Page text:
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Several Authors of Indian Origin in The New York Times’ ‘100 Notable Books’ of 2023

Several Authors of Indian Origin in The New York Times’ ‘100 Notable Books’ of 2023

  • They include Salman Rushdie, Pico Iyer, Abraham Verghese, Janika Oza, Chetna Maroo, Saket Soni and Siddharth Kara.

Acclaimed authors Salman Rushdie, Pico Iyer, and Abraham Verghese, are among The New York Times’ ‘100 Notable Books of 2023,” an annual list of “the best novels, memoirs, biographies, poetry collections, stories and more.” Rushdie’s latest novel “Victory City,” is listed in the fiction category, along with “The Covenant of Water” by Verghese and Canadian novelist Janika Oza’s “A History of Burning.” Joining them are British Indian author Chetna Maroo for her debut novel “Western Lane,”  and Sri Lankan author Vajra Chandrasekera’s Fantasy novel “The Saint of Bright Doors.” Iyer’s “The Half Known Life” is included in the nonfiction category along with labor organizer Saket Soni’s “The Great Escape,” and “Cobalt Red” by British Indian author and researcher Siddharth Kara. 

Rushdie’s historical fantasy novel is set against the backdrop of 14th-century India. It narrates the remarkable life of Pampa Kampana, who established an empire from magical seeds, embracing equality between genders and the acceptance of all faiths. The author recently received the first-ever ‘Lifetime Disturbing the Peace Award,’ presented by the Vaclav Havel Center in New York. Last month, he received the Peace Prize of the German Book Trade for continuing to write despite enduring decades of threats and violence. His latest book, “Knife: Meditations After an Attempted Murder,” about the onstage attack on him at a literary event in Upstate New York last August, will hit the shelves on April 16. According to him, the book is “a way to take charge of what happened and to answer violence with art.”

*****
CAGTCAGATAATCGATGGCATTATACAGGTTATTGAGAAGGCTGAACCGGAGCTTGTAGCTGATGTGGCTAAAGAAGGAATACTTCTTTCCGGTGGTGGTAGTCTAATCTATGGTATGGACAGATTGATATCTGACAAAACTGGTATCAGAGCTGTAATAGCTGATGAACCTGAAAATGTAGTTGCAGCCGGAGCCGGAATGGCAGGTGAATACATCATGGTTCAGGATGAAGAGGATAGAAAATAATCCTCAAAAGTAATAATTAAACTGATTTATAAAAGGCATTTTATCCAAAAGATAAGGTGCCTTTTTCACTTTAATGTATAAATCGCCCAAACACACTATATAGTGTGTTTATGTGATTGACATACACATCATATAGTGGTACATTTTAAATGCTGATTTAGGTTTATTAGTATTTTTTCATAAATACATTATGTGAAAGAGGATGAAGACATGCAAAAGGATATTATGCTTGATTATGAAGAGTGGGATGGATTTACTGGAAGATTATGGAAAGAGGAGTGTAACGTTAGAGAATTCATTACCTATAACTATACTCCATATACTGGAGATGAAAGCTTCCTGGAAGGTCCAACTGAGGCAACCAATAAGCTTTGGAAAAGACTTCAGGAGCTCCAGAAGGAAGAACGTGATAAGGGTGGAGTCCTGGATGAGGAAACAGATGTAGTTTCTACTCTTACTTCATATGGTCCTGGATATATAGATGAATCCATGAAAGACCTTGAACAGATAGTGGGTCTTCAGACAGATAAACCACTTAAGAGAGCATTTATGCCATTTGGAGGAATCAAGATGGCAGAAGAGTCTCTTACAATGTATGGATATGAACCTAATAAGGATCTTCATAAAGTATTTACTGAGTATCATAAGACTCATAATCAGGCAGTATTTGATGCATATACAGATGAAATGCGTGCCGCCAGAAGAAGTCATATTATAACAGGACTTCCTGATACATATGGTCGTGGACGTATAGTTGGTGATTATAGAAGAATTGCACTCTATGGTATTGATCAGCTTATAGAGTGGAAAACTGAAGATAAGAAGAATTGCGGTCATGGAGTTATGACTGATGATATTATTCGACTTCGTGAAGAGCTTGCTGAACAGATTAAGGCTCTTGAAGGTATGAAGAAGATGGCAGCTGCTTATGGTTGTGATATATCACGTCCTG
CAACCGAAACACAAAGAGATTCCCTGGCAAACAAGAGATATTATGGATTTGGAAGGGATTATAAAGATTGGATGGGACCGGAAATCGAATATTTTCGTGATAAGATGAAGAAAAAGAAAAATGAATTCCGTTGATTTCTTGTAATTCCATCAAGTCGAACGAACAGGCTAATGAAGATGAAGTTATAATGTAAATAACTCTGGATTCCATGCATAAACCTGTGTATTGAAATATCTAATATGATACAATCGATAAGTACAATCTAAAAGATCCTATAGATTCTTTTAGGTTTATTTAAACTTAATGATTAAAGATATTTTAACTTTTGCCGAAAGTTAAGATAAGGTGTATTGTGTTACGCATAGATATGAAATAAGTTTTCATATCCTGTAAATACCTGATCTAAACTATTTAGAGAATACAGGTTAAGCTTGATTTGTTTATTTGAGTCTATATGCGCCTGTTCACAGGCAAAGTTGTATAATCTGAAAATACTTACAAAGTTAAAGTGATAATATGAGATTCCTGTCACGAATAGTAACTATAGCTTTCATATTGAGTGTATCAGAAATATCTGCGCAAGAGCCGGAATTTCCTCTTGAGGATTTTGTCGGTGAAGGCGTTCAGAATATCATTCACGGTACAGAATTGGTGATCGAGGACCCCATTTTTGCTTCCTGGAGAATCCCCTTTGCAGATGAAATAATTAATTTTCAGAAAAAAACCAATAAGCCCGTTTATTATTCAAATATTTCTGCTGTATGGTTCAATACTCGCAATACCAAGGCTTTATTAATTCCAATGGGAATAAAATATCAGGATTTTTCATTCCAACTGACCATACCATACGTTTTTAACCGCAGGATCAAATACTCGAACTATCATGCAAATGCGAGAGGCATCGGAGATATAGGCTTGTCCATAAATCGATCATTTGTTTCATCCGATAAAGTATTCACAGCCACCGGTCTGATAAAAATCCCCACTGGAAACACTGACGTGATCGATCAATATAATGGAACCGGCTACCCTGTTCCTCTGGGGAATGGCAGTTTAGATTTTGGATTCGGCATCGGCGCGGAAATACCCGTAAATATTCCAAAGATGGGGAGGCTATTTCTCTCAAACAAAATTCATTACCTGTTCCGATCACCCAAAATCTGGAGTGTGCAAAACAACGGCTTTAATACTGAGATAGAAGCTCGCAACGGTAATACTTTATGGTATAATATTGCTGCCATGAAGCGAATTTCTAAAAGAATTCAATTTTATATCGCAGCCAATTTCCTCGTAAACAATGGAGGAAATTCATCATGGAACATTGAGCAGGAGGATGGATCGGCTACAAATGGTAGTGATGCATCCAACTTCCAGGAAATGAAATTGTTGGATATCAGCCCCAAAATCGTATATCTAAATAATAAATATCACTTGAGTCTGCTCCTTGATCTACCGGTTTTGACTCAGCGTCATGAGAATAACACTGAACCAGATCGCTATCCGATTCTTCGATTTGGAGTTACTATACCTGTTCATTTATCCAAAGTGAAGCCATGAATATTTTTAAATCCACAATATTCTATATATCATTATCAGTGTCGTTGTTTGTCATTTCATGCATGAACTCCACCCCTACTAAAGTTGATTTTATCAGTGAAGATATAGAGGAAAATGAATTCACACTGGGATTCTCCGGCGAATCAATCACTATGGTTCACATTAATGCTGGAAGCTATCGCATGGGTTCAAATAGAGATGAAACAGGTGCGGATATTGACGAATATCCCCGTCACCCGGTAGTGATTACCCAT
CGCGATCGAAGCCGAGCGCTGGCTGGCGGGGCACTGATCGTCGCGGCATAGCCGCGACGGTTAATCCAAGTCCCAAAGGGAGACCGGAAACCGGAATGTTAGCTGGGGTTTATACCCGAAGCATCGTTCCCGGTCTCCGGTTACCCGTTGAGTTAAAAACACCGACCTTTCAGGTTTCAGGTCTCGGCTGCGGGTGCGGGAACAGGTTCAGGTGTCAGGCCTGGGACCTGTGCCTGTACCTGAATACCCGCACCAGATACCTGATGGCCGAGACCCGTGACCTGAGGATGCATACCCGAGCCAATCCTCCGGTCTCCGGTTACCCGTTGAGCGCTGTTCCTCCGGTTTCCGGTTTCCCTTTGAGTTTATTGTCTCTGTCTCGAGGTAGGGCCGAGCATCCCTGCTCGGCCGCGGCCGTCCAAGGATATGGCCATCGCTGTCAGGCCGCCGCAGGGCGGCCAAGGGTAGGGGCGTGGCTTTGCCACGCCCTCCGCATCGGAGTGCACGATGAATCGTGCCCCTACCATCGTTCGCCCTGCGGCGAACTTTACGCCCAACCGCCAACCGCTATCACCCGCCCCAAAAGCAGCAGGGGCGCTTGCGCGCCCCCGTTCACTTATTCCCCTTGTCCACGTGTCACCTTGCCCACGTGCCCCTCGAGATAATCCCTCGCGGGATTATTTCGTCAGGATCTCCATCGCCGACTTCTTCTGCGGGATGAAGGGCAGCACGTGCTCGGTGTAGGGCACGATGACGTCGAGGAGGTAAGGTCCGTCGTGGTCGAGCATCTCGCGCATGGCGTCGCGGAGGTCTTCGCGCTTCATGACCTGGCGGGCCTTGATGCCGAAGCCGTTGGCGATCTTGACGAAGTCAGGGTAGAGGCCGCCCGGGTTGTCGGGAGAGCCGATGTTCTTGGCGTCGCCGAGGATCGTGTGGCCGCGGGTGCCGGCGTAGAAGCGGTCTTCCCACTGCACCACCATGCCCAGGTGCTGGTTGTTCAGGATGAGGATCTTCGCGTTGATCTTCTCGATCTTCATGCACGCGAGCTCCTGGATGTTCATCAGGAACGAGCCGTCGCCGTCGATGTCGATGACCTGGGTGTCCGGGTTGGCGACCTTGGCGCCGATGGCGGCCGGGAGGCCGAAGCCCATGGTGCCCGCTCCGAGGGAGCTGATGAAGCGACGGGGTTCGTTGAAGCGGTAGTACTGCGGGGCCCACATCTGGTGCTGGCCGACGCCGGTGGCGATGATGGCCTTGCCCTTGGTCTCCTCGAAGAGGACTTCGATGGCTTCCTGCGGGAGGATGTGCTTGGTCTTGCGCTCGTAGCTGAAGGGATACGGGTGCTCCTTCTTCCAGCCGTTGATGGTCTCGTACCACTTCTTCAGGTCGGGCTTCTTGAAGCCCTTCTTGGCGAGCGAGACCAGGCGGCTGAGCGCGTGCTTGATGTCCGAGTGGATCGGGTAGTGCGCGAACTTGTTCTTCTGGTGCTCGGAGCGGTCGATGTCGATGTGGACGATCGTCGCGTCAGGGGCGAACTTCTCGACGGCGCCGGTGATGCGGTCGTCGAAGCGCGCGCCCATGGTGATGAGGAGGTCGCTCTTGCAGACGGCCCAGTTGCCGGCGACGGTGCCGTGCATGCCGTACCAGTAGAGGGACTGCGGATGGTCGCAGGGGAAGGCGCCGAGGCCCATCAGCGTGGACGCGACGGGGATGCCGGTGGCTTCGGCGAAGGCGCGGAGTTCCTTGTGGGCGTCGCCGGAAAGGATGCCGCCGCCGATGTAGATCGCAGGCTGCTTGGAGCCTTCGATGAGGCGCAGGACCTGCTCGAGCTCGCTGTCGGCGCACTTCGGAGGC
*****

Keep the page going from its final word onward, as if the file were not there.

Abraham Verghese

“The Covenant of Water,” a historical fiction by Verghese unfolds over 77 years in Kerala and traces the experiences of three generations within a family plagued by a unique curse. Born in Addis Ababa, Ethiopia, and raised in India and the U.S., Veghese is a doctor by profession. He is currently the Linda R. Meier and Joan F. Lane Provostial Professor, and vice chair for the Theory and Practice of Medicine at the School of Medicine at Stanford University. His writing is characterized by his deep knowledge of medicine and his empathy for his patients. He can convey complex medical concepts in a way that is accessible to the layperson. His writing also explores themes of identity, family, and the immigrant experience.

Janika Oza

Oza’s debut novel “A History of Burning” spans India, Uganda, England, and Canada, and revolves around how one act of survival reverberates across four generations of a family and their search for a place of their own. The book was shortlisted for the Governor General’s Award for English-language fiction at the 2023 Governor General’s Awards. Based in Toronto, Oza is the winner of the 2022 O. Henry Prize for Short Fiction and the 2020 Kenyon Review Short Fiction Contest. She has received fellowships and support from VONA, Tin House, One Story, the Millay Colony, the Toronto Arts Council, the Ontario Arts Council, and the Canada Council for the Arts. 

Chetna Maroo

Maroo’s “Western Lane” revolves around 11-year-old Gopi “who has been playing squash since she was old enough to hold a racket. When her mother dies, her father enlists her in a quietly brutal training regimen, and the game becomes her world.   Her stories have appeared in anthologies and have been published in the Paris Review, the Stinging Fly and the Dublin Review The Kenya-born author was the recipient of the 2022 Plimpton Prize for Fiction, awarded annually since 1993 by the Paris Review to celebrate an outstanding piece of fiction by an emerging writer published in the magazine during the preceding year. Before becoming a full-time writer, she worked as an accountant.